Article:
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Quantum world without queues could lead to better solar cells

Khadga Karki and Tönu Pullerits
Khadga Karki and Tönu Pullerits

In a recent study from Lund University in Sweden, researchers have used new technology to study extremely fast processes in solar cells. The research results form a concrete step towards more efficient solar cells.

The upper limit for the efficiency of normal solar cells is around 33 per cent. However, researchers now see a possibility to raise that limit to over 40 per cent, thereby significantly improving the potential of this energy source.

The experiments in the present study involved ‘juggling’ on quantum level with photons, i.e. light particles, and electrons. Quantum level refers to the microcosm of the world formed by individual atoms and their building blocks. In juggling the particles, the researchers took advantage of the fact that the laws of nature work slightly differently on quantum level than what we are used to in our world.

“We were actually a bit surprised that it worked”, said Tönu Pullerits, Professor of Chemical Physics at Lund University.

In the study, Tönu Pullerits and his colleagues studied solar cells containing nanometre-sized balls of material known as quantum dots. These quantum dots can be likened to individual artificial atoms of semiconductor materials. When sunlight hits the quantum dots, two electrons can be extracted from one photon, which can increase the efficiency of the solar cells.

“This would mean a radical improvement to solar cells”, said Professor Pullerits.

The explanation for this effect lies in the laws of quantum mechanics that control particles on the quantum scale. The phenomenon is called quantum coherence and can lead to a type of energy transfer that produces an almost perfect flow of energy without any obstacles.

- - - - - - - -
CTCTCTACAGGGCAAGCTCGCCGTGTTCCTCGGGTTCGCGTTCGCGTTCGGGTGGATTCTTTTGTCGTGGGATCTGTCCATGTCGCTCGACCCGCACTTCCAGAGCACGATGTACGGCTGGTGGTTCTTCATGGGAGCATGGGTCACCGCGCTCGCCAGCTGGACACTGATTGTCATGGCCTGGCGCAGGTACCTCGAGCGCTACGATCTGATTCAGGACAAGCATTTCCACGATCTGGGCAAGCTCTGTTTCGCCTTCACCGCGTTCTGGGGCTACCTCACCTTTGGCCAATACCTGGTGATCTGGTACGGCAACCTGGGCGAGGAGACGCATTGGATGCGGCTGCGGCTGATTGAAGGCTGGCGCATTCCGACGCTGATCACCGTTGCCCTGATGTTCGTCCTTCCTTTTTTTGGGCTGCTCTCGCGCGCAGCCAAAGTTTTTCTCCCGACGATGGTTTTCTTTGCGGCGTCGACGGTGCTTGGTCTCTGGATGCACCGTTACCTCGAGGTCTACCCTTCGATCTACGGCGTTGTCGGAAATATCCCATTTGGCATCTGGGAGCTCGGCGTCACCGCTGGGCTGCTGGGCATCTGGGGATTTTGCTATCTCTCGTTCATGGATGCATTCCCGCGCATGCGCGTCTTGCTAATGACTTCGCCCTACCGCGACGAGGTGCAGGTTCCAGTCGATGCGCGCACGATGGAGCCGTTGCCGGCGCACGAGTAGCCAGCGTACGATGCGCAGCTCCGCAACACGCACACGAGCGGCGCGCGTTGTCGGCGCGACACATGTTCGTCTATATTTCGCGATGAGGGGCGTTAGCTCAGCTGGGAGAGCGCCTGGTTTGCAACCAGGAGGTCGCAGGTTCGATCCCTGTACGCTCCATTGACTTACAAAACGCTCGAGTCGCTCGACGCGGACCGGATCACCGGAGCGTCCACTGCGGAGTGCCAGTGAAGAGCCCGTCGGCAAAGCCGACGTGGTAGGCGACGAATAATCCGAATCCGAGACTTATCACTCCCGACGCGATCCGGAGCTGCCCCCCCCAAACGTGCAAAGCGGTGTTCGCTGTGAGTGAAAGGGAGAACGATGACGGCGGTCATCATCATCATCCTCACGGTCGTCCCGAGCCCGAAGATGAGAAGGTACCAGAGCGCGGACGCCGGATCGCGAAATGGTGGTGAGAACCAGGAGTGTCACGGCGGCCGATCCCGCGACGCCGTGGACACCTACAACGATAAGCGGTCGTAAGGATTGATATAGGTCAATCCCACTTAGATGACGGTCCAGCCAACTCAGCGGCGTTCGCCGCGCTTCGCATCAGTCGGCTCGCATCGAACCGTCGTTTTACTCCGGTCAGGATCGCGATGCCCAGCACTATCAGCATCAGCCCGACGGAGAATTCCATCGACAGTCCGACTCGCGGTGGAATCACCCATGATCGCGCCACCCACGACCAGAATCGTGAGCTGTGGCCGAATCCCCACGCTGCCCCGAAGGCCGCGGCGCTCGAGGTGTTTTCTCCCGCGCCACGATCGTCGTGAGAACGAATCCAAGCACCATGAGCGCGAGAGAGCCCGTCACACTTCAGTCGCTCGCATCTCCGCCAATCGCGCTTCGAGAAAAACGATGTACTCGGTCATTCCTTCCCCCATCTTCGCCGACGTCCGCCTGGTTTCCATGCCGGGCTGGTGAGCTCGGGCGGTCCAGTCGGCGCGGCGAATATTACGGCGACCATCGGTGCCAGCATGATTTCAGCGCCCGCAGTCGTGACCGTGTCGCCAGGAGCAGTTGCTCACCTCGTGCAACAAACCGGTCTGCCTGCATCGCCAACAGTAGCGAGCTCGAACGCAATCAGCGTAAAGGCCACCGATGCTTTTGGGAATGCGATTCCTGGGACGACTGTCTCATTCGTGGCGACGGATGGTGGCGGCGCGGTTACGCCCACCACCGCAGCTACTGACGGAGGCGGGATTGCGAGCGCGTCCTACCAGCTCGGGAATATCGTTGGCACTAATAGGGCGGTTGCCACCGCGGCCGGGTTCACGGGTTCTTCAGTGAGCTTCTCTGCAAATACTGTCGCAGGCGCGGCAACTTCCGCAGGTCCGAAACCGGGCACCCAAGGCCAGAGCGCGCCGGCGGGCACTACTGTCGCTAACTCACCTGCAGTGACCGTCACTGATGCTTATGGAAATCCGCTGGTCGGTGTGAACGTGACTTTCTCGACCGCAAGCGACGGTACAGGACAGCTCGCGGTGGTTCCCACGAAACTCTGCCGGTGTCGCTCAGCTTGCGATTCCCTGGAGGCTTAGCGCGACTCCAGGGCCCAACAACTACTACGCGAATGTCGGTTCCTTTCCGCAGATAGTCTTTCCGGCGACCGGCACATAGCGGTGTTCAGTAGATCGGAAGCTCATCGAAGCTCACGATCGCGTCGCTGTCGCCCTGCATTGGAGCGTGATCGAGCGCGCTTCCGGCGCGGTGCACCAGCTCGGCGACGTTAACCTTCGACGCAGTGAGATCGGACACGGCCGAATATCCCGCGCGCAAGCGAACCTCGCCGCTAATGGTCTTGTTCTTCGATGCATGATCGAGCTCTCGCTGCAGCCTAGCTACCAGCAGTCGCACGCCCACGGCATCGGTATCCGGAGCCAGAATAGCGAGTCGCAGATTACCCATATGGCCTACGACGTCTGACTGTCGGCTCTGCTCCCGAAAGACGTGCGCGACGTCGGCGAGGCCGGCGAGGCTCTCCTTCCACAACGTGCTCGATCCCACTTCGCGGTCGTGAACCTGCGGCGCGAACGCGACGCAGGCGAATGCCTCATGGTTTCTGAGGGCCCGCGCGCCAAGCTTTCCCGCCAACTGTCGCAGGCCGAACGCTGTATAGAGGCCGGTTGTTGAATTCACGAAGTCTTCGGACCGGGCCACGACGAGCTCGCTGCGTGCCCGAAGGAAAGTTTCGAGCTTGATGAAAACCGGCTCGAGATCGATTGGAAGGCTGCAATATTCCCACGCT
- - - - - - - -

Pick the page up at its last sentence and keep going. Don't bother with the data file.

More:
Coherence opens up a possibility that the flow of energy can find the shortest route by taking all the possible routes at the same time and then selecting the best. To stretch a metaphor, you could compare it to avoiding choosing a queue in the supermarket – instead you can stand in all the queues and see which moves the fastest. Although in reality, the process is extremely fast: it takes a matter of billionths of a second in the quantum world. There are ongoing discussions between researchers on whether the phenomenon might be used by certain photosynthetic organisms to capture sunlight.

Over recent years, Tönu Pullerits and his colleagues have conducted research to try to understand and control the coherence phenomenon in order to make use of it in more efficient solar cells, but the results can also be used in other contexts where the transport and interaction of electrons and photons is decisive, such as in future high-speed quantum electronics.

The present study is a collaboration between researchers at Lund University and in Oregon, USA.

Publication: Coherent two-dimensional photocurrent spectroscopy in a PbS quantum dot photocell


Professor Tönu Pullerits
Department of Chemistry, Lund University
+46 707 20 61 42
tonu [dot] pullerits [at] chemphys [dot] lu [dot] se